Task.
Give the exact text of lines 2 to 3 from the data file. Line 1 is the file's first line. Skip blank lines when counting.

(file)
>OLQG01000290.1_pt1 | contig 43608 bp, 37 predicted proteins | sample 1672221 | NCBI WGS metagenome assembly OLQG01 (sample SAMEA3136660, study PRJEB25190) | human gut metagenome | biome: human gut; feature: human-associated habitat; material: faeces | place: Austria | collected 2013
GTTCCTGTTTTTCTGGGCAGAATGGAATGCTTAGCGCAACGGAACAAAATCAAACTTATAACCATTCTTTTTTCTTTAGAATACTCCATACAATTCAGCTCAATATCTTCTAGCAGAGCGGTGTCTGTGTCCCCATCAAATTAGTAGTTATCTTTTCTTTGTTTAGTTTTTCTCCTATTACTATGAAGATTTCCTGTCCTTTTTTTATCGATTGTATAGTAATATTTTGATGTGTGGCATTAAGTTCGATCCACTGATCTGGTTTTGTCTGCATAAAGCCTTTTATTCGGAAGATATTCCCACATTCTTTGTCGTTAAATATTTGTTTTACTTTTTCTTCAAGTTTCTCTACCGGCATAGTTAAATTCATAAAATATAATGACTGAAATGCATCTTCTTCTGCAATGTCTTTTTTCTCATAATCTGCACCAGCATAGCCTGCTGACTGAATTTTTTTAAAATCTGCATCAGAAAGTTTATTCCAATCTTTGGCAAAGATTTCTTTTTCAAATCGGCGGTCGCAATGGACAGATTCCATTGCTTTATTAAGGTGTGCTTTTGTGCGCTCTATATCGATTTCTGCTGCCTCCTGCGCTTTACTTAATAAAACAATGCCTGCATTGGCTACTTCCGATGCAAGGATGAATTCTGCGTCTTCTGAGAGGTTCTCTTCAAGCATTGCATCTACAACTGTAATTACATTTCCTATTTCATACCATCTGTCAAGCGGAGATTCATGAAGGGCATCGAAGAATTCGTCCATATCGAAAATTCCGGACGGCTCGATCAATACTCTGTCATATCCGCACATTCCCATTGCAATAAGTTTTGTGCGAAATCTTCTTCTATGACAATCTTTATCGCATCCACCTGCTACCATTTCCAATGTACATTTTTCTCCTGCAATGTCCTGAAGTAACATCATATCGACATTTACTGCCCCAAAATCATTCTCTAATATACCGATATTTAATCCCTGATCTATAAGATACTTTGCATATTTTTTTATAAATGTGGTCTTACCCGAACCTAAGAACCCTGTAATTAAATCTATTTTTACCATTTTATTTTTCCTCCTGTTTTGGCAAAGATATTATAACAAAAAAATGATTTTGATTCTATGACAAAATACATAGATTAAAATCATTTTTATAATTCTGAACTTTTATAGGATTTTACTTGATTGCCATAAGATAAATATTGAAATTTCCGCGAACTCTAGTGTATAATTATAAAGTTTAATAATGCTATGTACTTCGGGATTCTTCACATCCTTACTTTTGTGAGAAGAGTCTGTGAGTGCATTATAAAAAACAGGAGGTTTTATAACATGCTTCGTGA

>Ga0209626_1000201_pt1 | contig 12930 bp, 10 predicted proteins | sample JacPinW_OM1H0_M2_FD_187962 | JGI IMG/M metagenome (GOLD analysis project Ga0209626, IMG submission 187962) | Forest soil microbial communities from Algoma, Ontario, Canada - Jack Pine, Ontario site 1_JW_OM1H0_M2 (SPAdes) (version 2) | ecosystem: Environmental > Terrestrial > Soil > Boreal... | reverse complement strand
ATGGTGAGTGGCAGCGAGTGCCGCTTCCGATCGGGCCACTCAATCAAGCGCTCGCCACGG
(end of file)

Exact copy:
GTTCCTGTTTTTCTGGGCAGAATGGAATGCTTAGCGCAACGGAACAAAATCAAACTTATAACCATTCTTTTTTCTTTAGAATACTCCATACAATTCAGCTCAATATCTTCTAGCAGAGCGGTGTCTGTGTCCCCATCAAATTAGTAGTTATCTTTTCTTTGTTTAGTTTTTCTCCTATTACTATGAAGATTTCCTGTCCTTTTTTTATCGATTGTATAGTAATATTTTGATGTGTGGCATTAAGTTCGATCCACTGATCTGGTTTTGTCTGCATAAAGCCTTTTATTCGGAAGATATTCCCACATTCTTTGTCGTTAAATATTTGTTTTACTTTTTCTTCAAGTTTCTCTACCGGCATAGTTAAATTCATAAAATATAATGACTGAAATGCATCTTCTTCTGCAATGTCTTTTTTCTCATAATCTGCACCAGCATAGCCTGCTGACTGAATTTTTTTAAAATCTGCATCAGAAAGTTTATTCCAATCTTTGGCAAAGATTTCTTTTTCAAATCGGCGGTCGCAATGGACAGATTCCATTGCTTTATTAAGGTGTGCTTTTGTGCGCTCTATATCGATTTCTGCTGCCTCCTGCGCTTTACTTAATAAAACAATGCCTGCATTGGCTACTTCCGATGCAAGGATGAATTCTGCGTCTTCTGAGAGGTTCTCTTCAAGCATTGCATCTACAACTGTAATTACATTTCCTATTTCATACCATCTGTCAAGCGGAGATTCATGAAGGGCATCGAAGAATTCGTCCATATCGAAAATTCCGGACGGCTCGATCAATACTCTGTCATATCCGCACATTCCCATTGCAATAAGTTTTGTGCGAAATCTTCTTCTATGACAATCTTTATCGCATCCACCTGCTACCATTTCCAATGTACATTTTTCTCCTGCAATGTCCTGAAGTAACATCATATCGACATTTACTGCCCCAAAATCATTCTCTAATATACCGATATTTAATCCCTGATCTATAAGATACTTTGCATATTTTTTTATAAATGTGGTCTTACCCGAACCTAAGAACCCTGTAATTAAATCTATTTTTACCATTTTATTTTTCCTCCTGTTTTGGCAAAGATATTATAACAAAAAAATGATTTTGATTCTATGACAAAATACATAGATTAAAATCATTTTTATAATTCTGAACTTTTATAGGATTTTACTTGATTGCCATAAGATAAATATTGAAATTTCCGCGAACTCTAGTGTATAATTATAAAGTTTAATAATGCTATGTACTTCGGGATTCTTCACATCCTTACTTTTGTGAGAAGAGTCTGTGAGTGCATTATAAAAAACAGGAGGTTTTATAACATGCTTCGTGA

>Ga0209626_1000201_pt1 | contig 12930 bp, 10 predicted proteins | sample JacPinW_OM1H0_M2_FD_187962 | JGI IMG/M metagenome (GOLD analysis project Ga0209626, IMG submission 187962) | Forest soil microbial communities from Algoma, Ontario, Canada - Jack Pine, Ontario site 1_JW_OM1H0_M2 (SPAdes) (version 2) | ecosystem: Environmental > Terrestrial > Soil > Boreal... | reverse complement strand